The surveyor, bearing in mind the trouble and litigation continually proceeding in the existing cities owing to the imperfections of the original surveys, proposes to himself, that, in the new city, the surveys shall be accurate, and the marking permanent.

It would be precisely the lack of such accuracy in the nineteenth century surveys of the Canberra region that continually undermined the work of the border surveyors, but more of that shortly.  Surveyor Broadhurst, in delivering a paper of technical quality concerned with the laying out of the Commonwealth capital and emphasising the importance of issues such as sanitation, street width and intersection design, reflected the spirit of the gathering.  He concluded by expressing his desire to see the Congress’ collective efforts ‘bear fruit in the improvement of the new city, to which we all hope to be able to point with pride as the outcome of Australian intelligence, aided by the experience of all ages’.

In the exhibition which I have curated, with the same title as this lecture, to be launched in the Presiding Officers’ Gallery of this magnificent building on 17 December, two weeks today, a copy of the rare Congress Proceedings is on display—along with Charles Coulter’s iconic watercolour of an imagined Lake George capital city looking to all the world like our own Venice.  The Melbourne Congress Proceedings booklet included a black-and-white reproduction of Coulter’s ‘ideal city’.

It is testament to the impact of the 1901 Congress that, within a week of the Seat of Government Act (1908) being written into law, the Minister for Home Affairs in the Fisher Labor Government, Hugh Mahon, issued a set of visionary instructions to ‘District Surveyor Charles Scrivener’.  The capital city to come would start with the contribution of the surveyors.  We will never know who wrote those instructions, but we do have a pretty fair idea of what the writer had been reading.  Channelling the 1901 Congress, Minister Mahon challenged his District Surveyor thus:

The surveyor will bear in mind that the federal capital should be a beautiful city, occupying a commanding position, with extensive views, and embracing distinctive features which will lend themselves to the evolution of a design worthy of the object, not only for the present, but for all time …

While Mahon would soon drop out of our narrative, the recipient of his instructions, Charley Scrivener, was destined to fulfil a noble role—in the seven or so years following 1908, arguably the leading role on our national capital stage.

Charles Robert Scrivener was born in 1855 in modest circumstances in Canterbury, Sydney.  At age 21, he was appointed by the NSW Colonial Secretary as a cadet in the Trigonometrical Branch of the NSW Surveyor-General’s office.  Made a staff surveyor in 1901, Scrivener impressed his peers with an extraordinary work ethic, a passion for field work (the more rugged the terrain, the better), and meticulous attention to detail.  These qualities were recognised, both in NSW and by those in the emergent Commonwealth Public Service who required a level of surveying skills commensurate with the national scale of the tasks ahead.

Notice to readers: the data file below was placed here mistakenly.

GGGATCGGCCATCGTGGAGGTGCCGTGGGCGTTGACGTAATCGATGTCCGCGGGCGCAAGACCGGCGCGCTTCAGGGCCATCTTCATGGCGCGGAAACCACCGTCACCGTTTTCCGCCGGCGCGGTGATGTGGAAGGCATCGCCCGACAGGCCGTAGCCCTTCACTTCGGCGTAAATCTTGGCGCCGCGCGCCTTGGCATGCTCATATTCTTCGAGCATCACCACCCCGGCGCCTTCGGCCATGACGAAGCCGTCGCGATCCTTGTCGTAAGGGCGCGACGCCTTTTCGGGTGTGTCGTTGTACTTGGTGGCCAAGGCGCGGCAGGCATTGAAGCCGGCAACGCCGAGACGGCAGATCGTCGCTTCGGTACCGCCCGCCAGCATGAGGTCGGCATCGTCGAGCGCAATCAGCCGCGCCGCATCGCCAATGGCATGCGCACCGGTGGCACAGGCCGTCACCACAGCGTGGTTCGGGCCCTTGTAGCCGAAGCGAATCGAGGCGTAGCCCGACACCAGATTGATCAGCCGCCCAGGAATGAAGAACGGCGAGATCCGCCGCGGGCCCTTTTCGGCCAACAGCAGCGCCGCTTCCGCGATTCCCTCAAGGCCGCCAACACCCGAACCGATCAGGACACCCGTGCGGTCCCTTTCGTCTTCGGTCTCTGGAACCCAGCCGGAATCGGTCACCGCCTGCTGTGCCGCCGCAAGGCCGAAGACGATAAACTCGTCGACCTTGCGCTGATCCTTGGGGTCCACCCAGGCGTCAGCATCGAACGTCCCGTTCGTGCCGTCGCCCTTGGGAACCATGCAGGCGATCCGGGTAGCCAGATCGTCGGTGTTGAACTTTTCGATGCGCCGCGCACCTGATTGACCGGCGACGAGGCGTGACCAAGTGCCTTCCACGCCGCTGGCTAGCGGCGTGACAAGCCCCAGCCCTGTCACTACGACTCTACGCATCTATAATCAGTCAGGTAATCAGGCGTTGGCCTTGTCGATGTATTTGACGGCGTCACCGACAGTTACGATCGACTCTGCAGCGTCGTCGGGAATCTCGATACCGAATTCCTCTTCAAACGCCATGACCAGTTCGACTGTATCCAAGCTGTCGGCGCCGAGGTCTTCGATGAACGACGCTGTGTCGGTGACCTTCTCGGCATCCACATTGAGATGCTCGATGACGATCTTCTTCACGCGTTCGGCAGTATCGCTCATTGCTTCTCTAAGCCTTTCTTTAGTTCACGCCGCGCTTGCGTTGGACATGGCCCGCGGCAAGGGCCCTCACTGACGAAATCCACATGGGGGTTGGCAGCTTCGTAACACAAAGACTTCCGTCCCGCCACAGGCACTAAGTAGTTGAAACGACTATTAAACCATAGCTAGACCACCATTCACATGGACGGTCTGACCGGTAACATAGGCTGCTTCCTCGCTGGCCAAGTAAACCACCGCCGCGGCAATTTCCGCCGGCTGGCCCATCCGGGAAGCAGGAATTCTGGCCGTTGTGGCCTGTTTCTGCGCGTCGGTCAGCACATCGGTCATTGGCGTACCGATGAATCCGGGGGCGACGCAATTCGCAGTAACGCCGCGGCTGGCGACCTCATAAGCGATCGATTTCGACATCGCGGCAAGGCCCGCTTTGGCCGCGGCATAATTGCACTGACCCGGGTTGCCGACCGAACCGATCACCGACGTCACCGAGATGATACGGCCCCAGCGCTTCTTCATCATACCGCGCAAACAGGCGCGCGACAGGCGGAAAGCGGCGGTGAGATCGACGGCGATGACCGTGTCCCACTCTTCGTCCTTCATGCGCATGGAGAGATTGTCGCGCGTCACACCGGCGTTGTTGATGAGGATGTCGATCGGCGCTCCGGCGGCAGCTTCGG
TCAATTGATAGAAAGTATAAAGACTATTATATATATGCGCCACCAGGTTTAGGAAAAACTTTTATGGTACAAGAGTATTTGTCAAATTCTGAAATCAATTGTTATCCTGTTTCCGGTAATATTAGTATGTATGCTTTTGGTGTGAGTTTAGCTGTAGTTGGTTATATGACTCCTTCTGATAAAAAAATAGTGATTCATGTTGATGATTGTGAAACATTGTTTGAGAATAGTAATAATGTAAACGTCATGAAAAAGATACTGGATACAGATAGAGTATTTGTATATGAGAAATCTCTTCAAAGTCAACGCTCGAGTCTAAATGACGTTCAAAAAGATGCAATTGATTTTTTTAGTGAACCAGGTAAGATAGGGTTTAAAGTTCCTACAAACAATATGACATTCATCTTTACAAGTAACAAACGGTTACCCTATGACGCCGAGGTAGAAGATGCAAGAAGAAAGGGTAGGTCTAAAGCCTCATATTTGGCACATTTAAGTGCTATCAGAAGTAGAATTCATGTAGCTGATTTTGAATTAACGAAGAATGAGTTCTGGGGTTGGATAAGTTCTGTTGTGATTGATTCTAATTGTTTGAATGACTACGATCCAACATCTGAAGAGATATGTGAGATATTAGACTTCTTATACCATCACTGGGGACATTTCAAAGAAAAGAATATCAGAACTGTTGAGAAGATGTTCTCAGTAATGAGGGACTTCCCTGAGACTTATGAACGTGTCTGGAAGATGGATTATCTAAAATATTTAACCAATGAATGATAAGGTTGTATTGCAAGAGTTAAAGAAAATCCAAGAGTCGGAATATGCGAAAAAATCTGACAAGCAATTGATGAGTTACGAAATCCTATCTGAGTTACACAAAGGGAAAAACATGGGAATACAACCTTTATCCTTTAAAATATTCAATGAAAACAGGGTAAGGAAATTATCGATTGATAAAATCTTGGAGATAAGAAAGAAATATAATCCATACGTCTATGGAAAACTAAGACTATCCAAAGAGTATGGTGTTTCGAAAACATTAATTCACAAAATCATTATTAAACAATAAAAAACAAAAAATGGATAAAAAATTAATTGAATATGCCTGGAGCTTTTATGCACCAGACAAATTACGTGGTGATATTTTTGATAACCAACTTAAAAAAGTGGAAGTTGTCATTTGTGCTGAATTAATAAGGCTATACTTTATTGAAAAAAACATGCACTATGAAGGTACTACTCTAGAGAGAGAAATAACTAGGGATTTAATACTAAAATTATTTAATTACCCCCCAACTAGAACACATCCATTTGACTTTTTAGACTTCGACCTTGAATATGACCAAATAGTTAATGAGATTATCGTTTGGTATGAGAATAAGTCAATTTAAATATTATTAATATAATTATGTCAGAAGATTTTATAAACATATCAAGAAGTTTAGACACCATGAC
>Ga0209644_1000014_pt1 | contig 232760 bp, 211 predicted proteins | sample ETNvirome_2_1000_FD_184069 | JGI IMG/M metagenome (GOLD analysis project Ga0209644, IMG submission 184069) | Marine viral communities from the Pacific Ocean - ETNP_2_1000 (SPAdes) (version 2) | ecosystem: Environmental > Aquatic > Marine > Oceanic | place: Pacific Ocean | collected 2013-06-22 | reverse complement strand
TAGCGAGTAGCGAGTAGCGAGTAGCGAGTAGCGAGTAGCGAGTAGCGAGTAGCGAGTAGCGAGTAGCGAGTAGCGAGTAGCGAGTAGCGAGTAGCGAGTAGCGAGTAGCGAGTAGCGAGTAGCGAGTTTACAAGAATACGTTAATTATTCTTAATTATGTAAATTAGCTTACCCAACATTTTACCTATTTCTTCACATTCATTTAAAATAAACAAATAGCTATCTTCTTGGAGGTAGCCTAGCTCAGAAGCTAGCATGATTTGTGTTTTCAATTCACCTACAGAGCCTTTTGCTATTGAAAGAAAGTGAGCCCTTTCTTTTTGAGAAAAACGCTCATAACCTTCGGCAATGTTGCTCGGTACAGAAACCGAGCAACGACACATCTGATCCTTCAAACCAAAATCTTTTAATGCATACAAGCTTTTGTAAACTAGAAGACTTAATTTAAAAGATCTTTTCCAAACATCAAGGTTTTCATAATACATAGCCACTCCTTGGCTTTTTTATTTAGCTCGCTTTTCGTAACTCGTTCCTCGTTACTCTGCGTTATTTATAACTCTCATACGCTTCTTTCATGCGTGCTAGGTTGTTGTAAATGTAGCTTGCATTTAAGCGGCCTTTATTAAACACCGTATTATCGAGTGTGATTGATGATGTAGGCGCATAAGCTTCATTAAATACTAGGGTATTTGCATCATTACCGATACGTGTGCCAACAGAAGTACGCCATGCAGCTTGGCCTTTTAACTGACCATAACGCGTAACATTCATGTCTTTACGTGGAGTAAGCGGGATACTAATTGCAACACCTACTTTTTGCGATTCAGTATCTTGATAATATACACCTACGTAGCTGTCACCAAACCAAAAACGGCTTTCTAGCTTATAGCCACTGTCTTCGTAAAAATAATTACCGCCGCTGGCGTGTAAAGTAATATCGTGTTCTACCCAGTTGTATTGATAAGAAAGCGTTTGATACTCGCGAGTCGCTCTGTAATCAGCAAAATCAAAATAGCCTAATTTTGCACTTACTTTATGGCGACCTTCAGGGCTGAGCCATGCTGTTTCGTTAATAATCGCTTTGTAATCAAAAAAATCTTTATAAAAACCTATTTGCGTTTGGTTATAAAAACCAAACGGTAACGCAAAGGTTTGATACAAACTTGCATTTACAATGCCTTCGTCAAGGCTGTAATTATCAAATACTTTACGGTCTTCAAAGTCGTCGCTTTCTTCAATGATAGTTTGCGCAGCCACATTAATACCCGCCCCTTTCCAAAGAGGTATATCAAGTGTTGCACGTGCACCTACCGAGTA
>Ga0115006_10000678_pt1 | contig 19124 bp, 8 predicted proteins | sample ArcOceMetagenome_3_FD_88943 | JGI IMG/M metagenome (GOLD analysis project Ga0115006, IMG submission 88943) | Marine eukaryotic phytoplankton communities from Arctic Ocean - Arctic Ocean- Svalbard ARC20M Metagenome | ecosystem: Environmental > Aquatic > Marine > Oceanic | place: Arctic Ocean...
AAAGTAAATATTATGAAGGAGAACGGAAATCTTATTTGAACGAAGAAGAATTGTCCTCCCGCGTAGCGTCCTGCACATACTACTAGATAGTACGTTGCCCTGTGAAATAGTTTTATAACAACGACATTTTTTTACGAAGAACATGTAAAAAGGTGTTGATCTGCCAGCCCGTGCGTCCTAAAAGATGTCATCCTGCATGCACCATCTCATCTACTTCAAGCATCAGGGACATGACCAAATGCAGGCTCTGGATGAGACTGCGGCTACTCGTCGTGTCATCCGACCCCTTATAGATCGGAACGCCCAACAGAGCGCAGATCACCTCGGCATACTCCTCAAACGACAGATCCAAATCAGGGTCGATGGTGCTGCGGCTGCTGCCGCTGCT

So when Prime Minister Deakin adopted a proactive stance on the capital site issue in the first months of 1904, it was to Scrivener and his surveyor colleague A.H.Chesterman that he turned to investigate capital site options in the southern alps and surrounding districts.  Chesterman inspected ten sites around Tumut (a couple of which, incidentally, are magnificently represented in large Monte Luke photographs in the exhibition).  Scrivener, on the other hand, looked at a range of sites in the Southern Monaro, among them the town of Dalgety.

During a parliamentary recess, Scrivener, District Surveyor Scrivener, was joined by the Prime Minister himself, keen to have a closer look at Bombala and Dalgety.  Shortly after, Scrivener entertained two more VIP’s: the former long-time Premier of Western Australia, renowned explorer and federal Government Minister John, later Sir John Forrest (whose Historic Memorials Committee portrait is in the exhibition), and former Boer War staff officer and Inspector-General of Works in the Home Affairs Department, Percy Owen.

Scrivener had begun rubbing shoulders, and sharing fires, with the nation’s leadership.  He made a deep  impression on them at the time, and they wouldn’t forget it.  When the time came to survey in more detail the selected Yass-Canberra site, at the beginning of 1909, it was to Scrivener, once again, that the Labor Party looked.  Deakin, Forrest and Owen so loudly sang his praises as the only possible choice that Fisher opted for him despite the recommendation coming from the other side of the political divide, and, more relevantly, despite the genuinely impressive claims of several NSW Government surveyors, including Arthur Lloyd, who had done so much of the substantive work in the years from 1905 to 1907, as Greg Wood highlighted in his recent exhibition at the National Library, entitled ‘Far Sited’, and in several NLA News articles.

Many years later, coinciding with the opening of the Provisional Parliament House in May 1927, Col. Percy Owen OBE discussed the roots of the Canberra story in a delightful memoir for the Sydney Morning Herald.  He recalled with fondness the 1904 excursion in which he participated—the delegation traversing the Victorian countryside, Croajingalong, Delegate, Bombala, Buckley’s Crossing (the old name for Dalgety), Kiandra, Yarrangobilly Caves, Gadara and Tumbarumba.  Owen vividly remembered the campfire chats, ‘full of anecdote, poetry and reminiscences’, as he put it.  For Owen, Charley Scrivener excelled:

 … a man … eminent in his profession, and with a thorough knowledge of the region selected by the Parliament.  I met him in Melbourne, and travelled in his buggy with a pair of horses … Scrivener … had a strong personality.  He was frugal, indomitable, a martinet, but withal genial and lovable.